On Sunday 14 September 2008 23:50:16 Post-no-reply Tudbc wrote:

> David Masover wrote:

> > "New paradigm" -- bingo! We have a winner!
> 
> Well, history always shows that people tend to not believe in any new 
> paradigm when they first surfaced. Didn't we say the earth was not 
> supposed to be round?

Extraordinary claims require extraordinary proof.
There is extraordinary proof that the world is round, and not flat.

But I'm talking more about the arrogance of assuming that *YOU* have developed 
an earth-shaking, paradigm-shifting concept. A lot of people say that. Not a 
lot of people can actually back it up.

> Well, the source codes for TUDBC are available for  
> download, you can see them and try them yourself, then make your 
> judgment.

With a free registration barrier and a license barrier in the way. Which means 
it's going to be a hassle to even get the code, and possibly a hassle to 
discuss it later, if I want to cite snippets as an example of how bad (or 
good!) it might be.

I'm curious: Why did you choose to release it this way?

> > "New caching technique", but no details -- hmm.
> 
> I am currently writing an academic research paper about the overall 
> architecture, and definitely I will share that when I am done.

Even academic research papers have abstracts. Is your caching technique so 
complex that it can't be explained in 100 words or less? If not, it might be 
good to include that explanation when you talk vaguely about a new caching 
technique.

If, as you say, you're not selling the product, I can only assume that your 
goal is wide adoption. This would lead to quicker adoption of these caching 
techniques, if not the whole program -- and possibly, quicker adoption of the 
program.

But if it really is that complex, it's also that much harder to prove correct.

> > super-strongly-typed SQL statement cache and connection cache."
> > 
> > What makes a SQL statement "super" strongly-typed?
> 
> Excellent question! This is part of the so-called new paradigm.
> 
> When you get an instance of SqlCommand (an example in .NET for 
> SQLServer), it is always generic, which could be a INSERT or SELECT or 
> any other SQL statement in it. Not any more in TUDBC, you always get 
> exactly the specific SQL statement you want to work with.

Are more complex queries supported, then? Like nested selects?

For example:

delete from users where (select count(*) from groups where groups.user_id = 
users.id) = 0

> Why is generic statement bad? You cannot enforce what it should or 
> should not do. Let's say it is an INSERT statement, ADO.NET does not 
> prevent you from writing codes to try to get a DataReader (like a result 
> set) out of it, although we shouldn't and only at run-time it will cause 
> error.

Then, what about:

insert ...; select ...

Interesting, thanks for that explanation.

I'm still not entirely sure I see the use, though -- mostly because I can't 
imagine a case where I would be using an insert when I meant to select. If it 
somehow did manage to happen, it would almost certainly be caught by a unit 
test.

> Why is it called "super strongly-typed"? We already defined what is 
> "strongly-typed". In fact, SqlCommand is "strongly-typed" already, but 
> it is still generic in what it repesents inside. So I coined a new term 
> that means it is stronger than the traditional sense of 
> "strongly-typed".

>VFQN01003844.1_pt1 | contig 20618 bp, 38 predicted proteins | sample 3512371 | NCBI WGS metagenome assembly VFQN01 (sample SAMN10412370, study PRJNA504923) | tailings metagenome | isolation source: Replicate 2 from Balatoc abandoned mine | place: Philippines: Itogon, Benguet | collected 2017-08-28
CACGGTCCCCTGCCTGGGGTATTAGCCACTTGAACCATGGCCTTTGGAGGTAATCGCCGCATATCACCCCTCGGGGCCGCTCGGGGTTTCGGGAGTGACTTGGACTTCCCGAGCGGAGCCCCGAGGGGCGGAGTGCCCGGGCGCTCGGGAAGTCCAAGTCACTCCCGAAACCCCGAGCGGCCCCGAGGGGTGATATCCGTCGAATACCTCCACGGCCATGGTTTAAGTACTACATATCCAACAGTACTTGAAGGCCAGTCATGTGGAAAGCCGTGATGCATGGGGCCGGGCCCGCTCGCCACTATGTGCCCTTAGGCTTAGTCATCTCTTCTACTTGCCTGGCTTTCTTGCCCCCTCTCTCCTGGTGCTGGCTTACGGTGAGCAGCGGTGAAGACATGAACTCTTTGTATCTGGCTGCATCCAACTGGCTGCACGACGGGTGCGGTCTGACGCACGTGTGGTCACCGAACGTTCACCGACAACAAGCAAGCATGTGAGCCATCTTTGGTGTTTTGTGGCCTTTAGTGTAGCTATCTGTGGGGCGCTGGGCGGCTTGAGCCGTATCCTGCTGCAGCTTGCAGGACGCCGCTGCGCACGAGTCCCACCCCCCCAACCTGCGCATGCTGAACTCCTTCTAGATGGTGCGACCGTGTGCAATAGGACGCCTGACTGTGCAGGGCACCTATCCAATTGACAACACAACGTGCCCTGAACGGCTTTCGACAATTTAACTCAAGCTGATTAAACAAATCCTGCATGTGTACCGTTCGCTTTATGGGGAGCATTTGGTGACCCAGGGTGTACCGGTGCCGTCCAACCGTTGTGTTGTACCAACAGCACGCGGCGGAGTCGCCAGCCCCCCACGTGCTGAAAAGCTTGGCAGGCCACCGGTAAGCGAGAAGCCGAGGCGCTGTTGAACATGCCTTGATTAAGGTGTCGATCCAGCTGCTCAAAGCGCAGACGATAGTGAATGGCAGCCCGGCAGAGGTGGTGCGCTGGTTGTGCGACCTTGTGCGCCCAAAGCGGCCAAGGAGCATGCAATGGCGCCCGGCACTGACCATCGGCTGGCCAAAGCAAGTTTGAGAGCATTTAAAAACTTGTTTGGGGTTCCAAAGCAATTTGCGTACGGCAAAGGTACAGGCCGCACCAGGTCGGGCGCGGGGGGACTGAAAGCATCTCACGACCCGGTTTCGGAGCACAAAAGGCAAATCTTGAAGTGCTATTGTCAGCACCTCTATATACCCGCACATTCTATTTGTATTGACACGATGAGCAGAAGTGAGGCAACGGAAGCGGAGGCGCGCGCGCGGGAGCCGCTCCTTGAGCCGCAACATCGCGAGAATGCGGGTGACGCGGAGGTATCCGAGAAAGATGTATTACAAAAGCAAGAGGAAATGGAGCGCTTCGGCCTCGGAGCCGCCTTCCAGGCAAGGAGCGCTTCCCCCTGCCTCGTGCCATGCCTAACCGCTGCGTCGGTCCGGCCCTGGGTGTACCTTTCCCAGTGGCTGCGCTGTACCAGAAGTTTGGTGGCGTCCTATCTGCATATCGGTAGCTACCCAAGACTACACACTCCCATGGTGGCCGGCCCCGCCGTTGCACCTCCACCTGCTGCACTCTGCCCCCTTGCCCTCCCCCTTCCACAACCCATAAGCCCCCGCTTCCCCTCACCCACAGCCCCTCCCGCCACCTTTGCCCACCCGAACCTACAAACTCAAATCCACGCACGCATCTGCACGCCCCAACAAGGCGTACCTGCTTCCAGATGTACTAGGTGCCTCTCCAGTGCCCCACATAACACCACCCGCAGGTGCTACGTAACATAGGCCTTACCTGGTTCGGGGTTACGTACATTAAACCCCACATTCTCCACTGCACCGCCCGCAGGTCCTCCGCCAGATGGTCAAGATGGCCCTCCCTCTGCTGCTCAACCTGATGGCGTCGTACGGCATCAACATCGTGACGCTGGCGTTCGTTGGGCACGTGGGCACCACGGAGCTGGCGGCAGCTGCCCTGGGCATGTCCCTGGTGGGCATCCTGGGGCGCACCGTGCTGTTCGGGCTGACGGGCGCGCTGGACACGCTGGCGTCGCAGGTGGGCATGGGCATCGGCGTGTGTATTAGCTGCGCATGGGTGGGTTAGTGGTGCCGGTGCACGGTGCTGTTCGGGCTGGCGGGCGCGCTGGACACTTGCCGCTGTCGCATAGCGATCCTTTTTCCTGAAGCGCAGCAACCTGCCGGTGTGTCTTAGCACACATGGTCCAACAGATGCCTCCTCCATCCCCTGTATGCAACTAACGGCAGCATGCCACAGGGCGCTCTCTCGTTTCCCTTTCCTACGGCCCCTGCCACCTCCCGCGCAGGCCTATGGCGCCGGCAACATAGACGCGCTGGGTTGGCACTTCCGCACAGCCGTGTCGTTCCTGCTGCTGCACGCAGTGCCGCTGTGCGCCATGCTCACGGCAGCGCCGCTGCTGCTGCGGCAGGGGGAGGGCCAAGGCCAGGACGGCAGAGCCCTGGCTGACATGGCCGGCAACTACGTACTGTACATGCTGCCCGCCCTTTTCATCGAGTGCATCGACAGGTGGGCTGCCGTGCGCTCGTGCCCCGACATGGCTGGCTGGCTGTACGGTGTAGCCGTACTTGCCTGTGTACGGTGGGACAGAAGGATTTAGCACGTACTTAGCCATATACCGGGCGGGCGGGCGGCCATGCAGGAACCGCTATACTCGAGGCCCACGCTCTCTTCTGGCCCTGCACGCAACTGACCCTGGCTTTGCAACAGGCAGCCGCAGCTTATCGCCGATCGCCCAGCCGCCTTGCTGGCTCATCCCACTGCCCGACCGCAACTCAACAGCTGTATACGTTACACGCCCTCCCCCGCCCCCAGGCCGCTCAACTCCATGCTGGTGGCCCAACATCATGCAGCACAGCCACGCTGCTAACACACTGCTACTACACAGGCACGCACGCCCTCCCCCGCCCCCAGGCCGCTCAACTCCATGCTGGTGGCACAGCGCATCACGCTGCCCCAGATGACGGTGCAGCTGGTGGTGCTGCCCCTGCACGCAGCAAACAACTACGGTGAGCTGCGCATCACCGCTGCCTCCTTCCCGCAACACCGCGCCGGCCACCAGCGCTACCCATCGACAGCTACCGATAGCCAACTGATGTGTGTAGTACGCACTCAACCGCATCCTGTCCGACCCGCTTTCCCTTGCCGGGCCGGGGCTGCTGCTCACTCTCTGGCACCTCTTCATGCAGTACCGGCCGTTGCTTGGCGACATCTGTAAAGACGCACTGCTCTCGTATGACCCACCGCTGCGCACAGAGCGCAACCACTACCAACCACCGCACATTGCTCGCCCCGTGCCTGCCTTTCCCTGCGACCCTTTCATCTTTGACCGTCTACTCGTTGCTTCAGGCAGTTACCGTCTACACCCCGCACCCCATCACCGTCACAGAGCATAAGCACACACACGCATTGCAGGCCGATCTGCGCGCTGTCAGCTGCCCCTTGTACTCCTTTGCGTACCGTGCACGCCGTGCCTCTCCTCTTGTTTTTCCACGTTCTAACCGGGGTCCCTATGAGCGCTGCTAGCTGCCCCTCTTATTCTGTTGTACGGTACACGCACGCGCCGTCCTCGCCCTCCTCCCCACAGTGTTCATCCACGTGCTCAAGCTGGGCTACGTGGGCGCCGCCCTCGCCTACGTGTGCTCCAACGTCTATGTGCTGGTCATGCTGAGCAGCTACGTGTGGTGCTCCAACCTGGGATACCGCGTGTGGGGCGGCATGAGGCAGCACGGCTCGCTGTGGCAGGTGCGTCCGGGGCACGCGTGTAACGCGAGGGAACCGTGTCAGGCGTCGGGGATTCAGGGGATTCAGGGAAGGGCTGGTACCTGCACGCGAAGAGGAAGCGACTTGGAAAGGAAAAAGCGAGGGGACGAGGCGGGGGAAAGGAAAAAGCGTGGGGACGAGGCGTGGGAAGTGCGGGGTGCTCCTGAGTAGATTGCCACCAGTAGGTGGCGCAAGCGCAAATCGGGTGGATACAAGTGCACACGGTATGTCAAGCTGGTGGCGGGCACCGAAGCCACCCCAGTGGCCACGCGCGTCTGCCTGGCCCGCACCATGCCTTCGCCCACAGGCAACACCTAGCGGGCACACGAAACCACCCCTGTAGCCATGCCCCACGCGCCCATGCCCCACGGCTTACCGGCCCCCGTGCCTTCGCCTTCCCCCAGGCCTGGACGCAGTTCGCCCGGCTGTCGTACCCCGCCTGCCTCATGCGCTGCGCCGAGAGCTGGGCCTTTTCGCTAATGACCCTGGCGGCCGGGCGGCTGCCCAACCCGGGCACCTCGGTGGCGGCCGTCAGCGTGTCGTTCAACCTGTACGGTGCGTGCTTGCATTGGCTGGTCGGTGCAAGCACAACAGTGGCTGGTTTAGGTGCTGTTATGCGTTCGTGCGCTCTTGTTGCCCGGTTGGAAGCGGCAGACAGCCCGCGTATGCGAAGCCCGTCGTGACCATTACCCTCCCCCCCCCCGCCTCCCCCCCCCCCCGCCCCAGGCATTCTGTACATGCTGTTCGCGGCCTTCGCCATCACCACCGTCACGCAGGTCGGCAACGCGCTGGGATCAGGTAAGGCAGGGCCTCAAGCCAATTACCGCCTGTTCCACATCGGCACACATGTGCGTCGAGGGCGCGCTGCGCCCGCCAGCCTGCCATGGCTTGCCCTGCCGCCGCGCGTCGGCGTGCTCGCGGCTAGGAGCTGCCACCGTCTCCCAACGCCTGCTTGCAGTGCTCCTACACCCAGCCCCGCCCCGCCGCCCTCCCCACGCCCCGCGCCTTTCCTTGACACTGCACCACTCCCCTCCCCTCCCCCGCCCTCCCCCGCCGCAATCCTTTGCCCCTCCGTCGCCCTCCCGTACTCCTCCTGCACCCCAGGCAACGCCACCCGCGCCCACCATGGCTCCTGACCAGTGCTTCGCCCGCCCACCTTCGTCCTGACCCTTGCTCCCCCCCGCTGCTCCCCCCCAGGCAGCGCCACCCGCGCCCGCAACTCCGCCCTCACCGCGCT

What you've done is, you've made the return value of a SQL statement more 
strongly typed. That's something else you could put as a simple, <100 word 
explanation of what "super strongly typed" means.

> > And you do realize this is the _ruby_ mailing list, right? A lot of duck
> > typers here. Not really the best place for strong typing.
> 
> I guess I should should explain more about what I mean.
> 
> Actually, Ruby is still a strongly-typed language that doesn't require 
> you to declare the type in advance.

True.

What that adds up to is, type checking is largely at runtime, not at compile 
time (or IDE-time). Which means that "strongly-typed" SQL already more than 
handles the typical Ruby need for types.

> I admit that the super strongly-typed characteristic only applies to 
> strongly-typed languages in theory. But I beg to diff, because it can 
> also be enforced or helped by good IDEs to ease development.

That's another place you're at odds with the majority of the Ruby community. 
The closest thing most Rubyists seem to use is TextMate, which is a really, 
really nice text editor, but not quite an IDE.

> That's why it is called super strongly-typed, and that's why it is 
> called a new paradigm, because it has never been done this way (I think, 
> or at least in any of the existing database APIs).

And I would call it a new feature. Not a bad feature, but if that's your new 
paradigm, you've overhyped it by quite a lot.

> p/s: As for another criticism of being a spam website to draw 
> advertisements. Let's just say that it is so insignificant that right 
> now my account still shows a balance of zero. Luckily I don't depend on 
> it for a living. :D

Spam doesn't require money. I also file chain letters as "spam" -- you know 
the kind; "If you forward this message to ten people in the next ten minutes, 
you'll win the lottery! But if you don't, you'll lose your life savings!" No 
one profits from these, but I still consider them spam.

> Hopefully I do dispel some of your misconceptions about TUDBC.

Thanks for taking the time.

Something to remember: As savagely as I might attack your work, or your ideas, 
it's not saying anything about you. I don't know you, so I can't hate you. 
So, don't take it personally.